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Review: A Small Orange / Cirtex

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  #1  
Old 01-01-2014, 03:14 AM
Kubi Kubi is offline
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Review: A Small Orange / Cirtex


I'll start this off by saying this is a negative review. It's rather lengthy as our experience has been very poor.

Time with ASO/Cirtex: 3 months

Product:

Xeon E3 1260v2
16GB of memory
4x 2TB HDD in RAID10
100Mbps uplink
/28 subnet
Monthly cost: $375

Sales experience:
My initial experience with their sales staff was decent. They were initially quick to respond and very courteous, however they seemed to lack knowledge in the product they were selling (specifically, dedicated servers). After roping in a sysadmin or two we were able to compromise on a plan/price that worked for us (namely the one above). The server built is not available on their website and is custom to our business. We specifically requested the RAID10 for hot swappable purposes (as we run a radio show that is 24/7) and we needed some extra storage for music that would play when a DJ wasn't streaming.

Setup:
It took about a week to set up and install our base image. We chose Centos with a WHM license. The support staff responded quickly to a setup inquiry, but could only acknowledge our ticket being created. They had to escalate to get us any sort of info (mainly regarding the set up time of our server, as we were given a timeframe of 3 business days). Their sysadmin team (which I think is their tier2) is very slow to respond to tickets. After the setup of our server I was having issues with MySQL. I discovered that this was due to some faulty memory modules. It took a few days to get them to acknowledge the fault and replace them and they deemed it necessary to reimage our server, which means I had to start my configurations over again. They said this was due to a faulty image being installed. They never told me when they were done so I had to contact them again to make sure.

Normal operation:
It didn't take long for hard drives to start failing. We lost our first hard drive less than 2 weeks of purchase. Apparently they have some hardware level monitoring on the server that alerted them to the failure. They emailed me and asked if they could swap it. I approved of a hot swap immediately but it still took a couple days to complete. We lost another hard drive shortly after the first being swapped, and another shortly after that. The third situation was completely different. Rather than letting us know we lost a hard drive and requesting maintenance, they shut our server down during a live show to swap the disk without telling us. I'm aware of the implications of swapping a disk live but this is what we bought 4 disks for and I expressed that to them during the first swap..

I contacted support after noticing the server went offline (almost immediately of course, because we were broadcasting). It took 2 hours for them to contact the data center to investigate the issue, despite my request for remote hands to look. After being down for 3 hours I was contacted by one of their sysadmins. He explained that we were supposed to have been notified of the maintenance but that never happened, but for some reason they shut the server off anyways and when they tried to bring it back up the raid card failed. I find it disturbing that no verification was done after shutting off a server and swapping hardware. I digress. I spent the next 2 hours with that sysadmin restoring access to our server and getting our databases restored, as they had become corrupt. I expressed my dissatisfaction with their services and spoke with a manager the next day, whom gave the impression that he couldn't care less about our server. The sysadmin offered to put us on new hardware, to which I agreed. I was later informed that day that it wasn't possible as our server was a custom solution, "So sorry!".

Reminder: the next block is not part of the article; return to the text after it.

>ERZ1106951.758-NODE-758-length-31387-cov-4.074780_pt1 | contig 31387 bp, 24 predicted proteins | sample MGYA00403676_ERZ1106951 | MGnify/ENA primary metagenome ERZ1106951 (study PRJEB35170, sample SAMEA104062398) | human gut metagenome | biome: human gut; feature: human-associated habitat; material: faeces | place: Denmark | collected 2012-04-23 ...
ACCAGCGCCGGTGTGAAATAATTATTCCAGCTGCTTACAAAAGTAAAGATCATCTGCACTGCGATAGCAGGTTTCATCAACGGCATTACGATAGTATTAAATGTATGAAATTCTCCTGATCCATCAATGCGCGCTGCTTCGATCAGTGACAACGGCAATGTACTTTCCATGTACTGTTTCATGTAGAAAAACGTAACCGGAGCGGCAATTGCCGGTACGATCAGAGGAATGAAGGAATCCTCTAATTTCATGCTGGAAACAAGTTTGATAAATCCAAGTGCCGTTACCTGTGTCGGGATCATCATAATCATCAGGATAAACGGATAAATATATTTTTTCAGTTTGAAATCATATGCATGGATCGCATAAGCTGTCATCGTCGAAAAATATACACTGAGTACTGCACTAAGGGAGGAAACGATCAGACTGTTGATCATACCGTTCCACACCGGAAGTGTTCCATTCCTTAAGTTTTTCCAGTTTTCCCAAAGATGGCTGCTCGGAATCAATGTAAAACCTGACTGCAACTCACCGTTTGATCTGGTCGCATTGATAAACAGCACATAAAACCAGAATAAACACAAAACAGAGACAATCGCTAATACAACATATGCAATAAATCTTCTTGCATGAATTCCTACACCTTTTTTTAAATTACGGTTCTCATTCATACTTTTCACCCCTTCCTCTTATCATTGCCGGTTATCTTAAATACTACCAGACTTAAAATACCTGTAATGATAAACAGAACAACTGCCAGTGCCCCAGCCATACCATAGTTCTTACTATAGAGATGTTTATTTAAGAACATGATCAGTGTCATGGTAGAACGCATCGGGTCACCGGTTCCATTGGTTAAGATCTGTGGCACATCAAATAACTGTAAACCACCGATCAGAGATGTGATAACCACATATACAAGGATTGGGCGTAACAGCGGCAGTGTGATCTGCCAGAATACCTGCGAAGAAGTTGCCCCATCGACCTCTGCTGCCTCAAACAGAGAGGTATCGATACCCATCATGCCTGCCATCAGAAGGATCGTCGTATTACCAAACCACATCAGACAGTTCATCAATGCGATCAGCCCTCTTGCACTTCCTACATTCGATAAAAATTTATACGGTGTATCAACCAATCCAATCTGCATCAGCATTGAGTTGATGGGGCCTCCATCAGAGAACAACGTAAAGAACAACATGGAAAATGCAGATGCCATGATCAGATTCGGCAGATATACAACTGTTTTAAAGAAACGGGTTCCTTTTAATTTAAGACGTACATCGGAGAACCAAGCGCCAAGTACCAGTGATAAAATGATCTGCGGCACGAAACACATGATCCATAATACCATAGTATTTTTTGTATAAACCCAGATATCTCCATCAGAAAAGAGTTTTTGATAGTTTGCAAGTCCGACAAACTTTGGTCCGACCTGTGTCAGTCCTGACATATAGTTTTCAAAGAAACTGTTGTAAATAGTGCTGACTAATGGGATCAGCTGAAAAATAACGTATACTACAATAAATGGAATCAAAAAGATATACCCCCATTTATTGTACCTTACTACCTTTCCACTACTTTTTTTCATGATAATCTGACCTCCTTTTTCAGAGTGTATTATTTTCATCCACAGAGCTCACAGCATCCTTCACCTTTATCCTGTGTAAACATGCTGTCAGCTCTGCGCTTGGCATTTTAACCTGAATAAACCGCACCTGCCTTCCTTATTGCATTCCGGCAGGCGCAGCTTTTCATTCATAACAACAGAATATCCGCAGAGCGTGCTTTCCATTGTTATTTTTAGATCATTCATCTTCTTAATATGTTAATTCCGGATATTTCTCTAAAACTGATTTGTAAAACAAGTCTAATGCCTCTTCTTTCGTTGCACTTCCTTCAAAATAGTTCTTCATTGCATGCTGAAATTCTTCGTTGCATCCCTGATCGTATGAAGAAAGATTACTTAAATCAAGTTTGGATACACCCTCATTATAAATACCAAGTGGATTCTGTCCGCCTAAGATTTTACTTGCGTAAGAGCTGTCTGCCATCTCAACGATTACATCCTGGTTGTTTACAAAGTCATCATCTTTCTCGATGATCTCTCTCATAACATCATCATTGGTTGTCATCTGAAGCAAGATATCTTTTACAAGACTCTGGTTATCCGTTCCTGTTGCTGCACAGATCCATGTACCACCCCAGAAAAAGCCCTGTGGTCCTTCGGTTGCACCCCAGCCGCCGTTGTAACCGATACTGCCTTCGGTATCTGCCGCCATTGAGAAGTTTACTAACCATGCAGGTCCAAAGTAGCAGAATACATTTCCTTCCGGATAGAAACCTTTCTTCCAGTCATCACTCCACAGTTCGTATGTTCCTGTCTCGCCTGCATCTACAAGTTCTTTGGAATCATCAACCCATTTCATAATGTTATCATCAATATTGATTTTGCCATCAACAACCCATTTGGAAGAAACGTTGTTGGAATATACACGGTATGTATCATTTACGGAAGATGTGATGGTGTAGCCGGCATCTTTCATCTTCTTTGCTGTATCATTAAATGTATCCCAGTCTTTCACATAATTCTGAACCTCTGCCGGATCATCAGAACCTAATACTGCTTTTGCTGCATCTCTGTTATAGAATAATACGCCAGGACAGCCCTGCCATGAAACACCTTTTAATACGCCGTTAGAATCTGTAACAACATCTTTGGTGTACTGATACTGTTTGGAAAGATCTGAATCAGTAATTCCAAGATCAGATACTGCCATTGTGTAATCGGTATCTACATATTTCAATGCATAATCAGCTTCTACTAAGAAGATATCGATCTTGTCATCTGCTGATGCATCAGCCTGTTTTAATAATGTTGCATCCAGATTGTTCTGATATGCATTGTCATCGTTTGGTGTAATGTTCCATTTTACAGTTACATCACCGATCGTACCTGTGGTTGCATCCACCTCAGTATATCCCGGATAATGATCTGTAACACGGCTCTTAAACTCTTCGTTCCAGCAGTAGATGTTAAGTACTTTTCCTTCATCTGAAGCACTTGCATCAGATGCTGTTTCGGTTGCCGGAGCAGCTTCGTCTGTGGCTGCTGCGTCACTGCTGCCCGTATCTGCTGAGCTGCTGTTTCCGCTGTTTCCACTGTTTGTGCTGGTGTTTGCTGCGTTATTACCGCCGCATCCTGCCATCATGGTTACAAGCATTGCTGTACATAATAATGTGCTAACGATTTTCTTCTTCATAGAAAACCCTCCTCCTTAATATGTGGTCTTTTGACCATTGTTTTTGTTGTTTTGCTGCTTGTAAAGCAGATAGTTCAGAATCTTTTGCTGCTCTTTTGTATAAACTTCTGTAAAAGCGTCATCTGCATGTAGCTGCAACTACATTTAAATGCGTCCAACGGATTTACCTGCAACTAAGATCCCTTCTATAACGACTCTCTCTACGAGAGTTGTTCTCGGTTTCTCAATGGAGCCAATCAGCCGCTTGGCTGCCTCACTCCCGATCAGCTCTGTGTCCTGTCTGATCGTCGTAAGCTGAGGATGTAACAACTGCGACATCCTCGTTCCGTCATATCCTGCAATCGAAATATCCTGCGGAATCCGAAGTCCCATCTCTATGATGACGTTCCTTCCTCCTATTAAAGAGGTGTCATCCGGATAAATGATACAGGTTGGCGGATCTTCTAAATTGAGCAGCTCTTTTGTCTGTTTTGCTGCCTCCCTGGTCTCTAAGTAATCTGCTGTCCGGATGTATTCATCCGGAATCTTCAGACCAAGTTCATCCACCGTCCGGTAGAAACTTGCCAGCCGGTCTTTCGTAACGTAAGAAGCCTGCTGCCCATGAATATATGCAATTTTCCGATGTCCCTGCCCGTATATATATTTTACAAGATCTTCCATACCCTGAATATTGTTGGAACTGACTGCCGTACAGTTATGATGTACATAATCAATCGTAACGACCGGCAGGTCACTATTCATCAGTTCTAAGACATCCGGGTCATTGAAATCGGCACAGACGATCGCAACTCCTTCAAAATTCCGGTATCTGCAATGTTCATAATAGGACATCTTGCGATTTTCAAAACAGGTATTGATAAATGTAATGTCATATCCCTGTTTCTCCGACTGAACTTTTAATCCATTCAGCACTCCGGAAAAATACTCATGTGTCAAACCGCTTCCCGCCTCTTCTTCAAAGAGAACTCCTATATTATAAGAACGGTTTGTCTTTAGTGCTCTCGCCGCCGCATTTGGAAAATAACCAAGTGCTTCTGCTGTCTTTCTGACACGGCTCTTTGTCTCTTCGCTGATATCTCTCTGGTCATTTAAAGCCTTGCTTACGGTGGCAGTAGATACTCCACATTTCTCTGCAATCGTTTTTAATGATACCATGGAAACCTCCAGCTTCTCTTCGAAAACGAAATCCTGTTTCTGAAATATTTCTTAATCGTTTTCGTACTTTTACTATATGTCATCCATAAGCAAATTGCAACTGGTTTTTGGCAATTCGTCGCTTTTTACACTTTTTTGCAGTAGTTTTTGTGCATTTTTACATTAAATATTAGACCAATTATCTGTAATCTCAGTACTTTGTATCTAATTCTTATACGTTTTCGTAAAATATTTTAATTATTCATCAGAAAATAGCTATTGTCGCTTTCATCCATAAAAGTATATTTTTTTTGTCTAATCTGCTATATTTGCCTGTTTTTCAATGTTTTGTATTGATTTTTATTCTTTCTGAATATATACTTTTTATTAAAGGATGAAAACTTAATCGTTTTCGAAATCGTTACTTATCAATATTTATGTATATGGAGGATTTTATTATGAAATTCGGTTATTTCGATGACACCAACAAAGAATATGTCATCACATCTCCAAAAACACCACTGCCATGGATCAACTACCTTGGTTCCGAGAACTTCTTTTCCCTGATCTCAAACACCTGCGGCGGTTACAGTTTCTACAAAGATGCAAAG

The sysadmin chalked the hard drive failures up to a faulty raid card (which makes sense), but less then a week later, you guessed it, another disk was showing pre-fail warnings. During our week long discussion on how we were going to proceed with the replacement and what we would do going forward, the ticket was escalated to their Director of Technology. He assured us that there would be no more issues, and asked that we give these hard drives "one more chance". So we agreed, and scheduled the swap. Their DC Monkey diligently replaced our disk at the scheduled time, and our server went down, yet again. I made several chats to support, as my email was down, and was told they were investigating the issue. I asked for it to be escalated to a higher priority, and insisted that they ask their DC technician to investigate as there was a scheduled hard drive swap. I was told that there was no such thing as a "higher priority" and that it would "be looked at in the order they made the ticket". I requested to speak with their Director, who was awoken from his slumber (it was around 10pm EST when the server went down). He informed me that the sysadmin who was supposed to be on to take the disk out of the array and monitor the swap never showed up, so they hot swapped a SATA disk (this is a huge no-no) and our entire raid basically exploded.